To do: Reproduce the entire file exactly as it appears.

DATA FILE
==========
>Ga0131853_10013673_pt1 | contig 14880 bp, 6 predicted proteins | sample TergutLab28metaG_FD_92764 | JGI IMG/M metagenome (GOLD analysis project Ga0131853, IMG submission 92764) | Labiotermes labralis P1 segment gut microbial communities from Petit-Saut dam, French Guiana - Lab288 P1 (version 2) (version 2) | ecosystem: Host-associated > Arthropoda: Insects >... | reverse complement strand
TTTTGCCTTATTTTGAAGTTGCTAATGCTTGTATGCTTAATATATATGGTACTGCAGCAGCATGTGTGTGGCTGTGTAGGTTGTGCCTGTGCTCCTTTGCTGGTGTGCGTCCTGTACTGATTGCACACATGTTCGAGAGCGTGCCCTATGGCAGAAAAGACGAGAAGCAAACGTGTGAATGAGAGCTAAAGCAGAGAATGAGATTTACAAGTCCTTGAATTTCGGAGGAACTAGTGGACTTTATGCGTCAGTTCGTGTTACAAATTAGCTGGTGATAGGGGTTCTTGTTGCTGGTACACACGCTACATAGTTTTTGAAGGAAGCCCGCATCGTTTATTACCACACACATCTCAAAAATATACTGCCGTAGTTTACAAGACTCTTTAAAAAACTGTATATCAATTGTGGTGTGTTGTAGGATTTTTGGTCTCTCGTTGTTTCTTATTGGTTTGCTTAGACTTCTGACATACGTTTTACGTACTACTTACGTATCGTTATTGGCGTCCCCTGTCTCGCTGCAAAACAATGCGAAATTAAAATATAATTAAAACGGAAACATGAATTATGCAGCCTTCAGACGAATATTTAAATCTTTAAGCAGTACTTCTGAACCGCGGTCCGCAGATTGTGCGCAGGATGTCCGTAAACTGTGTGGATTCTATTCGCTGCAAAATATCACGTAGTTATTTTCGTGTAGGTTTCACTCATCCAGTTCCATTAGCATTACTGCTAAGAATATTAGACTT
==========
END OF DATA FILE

>Ga0131853_10013673_pt1 | contig 14880 bp, 6 predicted proteins | sample TergutLab28metaG_FD_92764 | JGI IMG/M metagenome (GOLD analysis project Ga0131853, IMG submission 92764) | Labiotermes labralis P1 segment gut microbial communities from Petit-Saut dam, French Guiana - Lab288 P1 (version 2) (version 2) | ecosystem: Host-associated > Arthropoda: Insects >... | reverse complement strand
TTTTGCCTTATTTTGAAGTTGCTAATGCTTGTATGCTTAATATATATGGTACTGCAGCAGCATGTGTGTGGCTGTGTAGGTTGTGCCTGTGCTCCTTTGCTGGTGTGCGTCCTGTACTGATTGCACACATGTTCGAGAGCGTGCCCTATGGCAGAAAAGACGAGAAGCAAACGTGTGAATGAGAGCTAAAGCAGAGAATGAGATTTACAAGTCCTTGAATTTCGGAGGAACTAGTGGACTTTATGCGTCAGTTCGTGTTACAAATTAGCTGGTGATAGGGGTTCTTGTTGCTGGTACACACGCTACATAGTTTTTGAAGGAAGCCCGCATCGTTTATTACCACACACATCTCAAAAATATACTGCCGTAGTTTACAAGACTCTTTAAAAAACTGTATATCAATTGTGGTGTGTTGTAGGATTTTTGGTCTCTCGTTGTTTCTTATTGGTTTGCTTAGACTTCTGACATACGTTTTACGTACTACTTACGTATCGTTATTGGCGTCCCCTGTCTCGCTGCAAAACAATGCGAAATTAAAATATAATTAAAACGGAAACATGAATTATGCAGCCTTCAGACGAATATTTAAATCTTTAAGCAGTACTTCTGAACCGCGGTCCGCAGATTGTGCGCAGGATGTCCGTAAACTGTGTGGATTCTATTCGCTGCAAAATATCACGTAGTTATTTTCGTGTAGGTTTCACTCATCCAGTTCCATTAGCATTACTGCTAAGAATATTAGACTT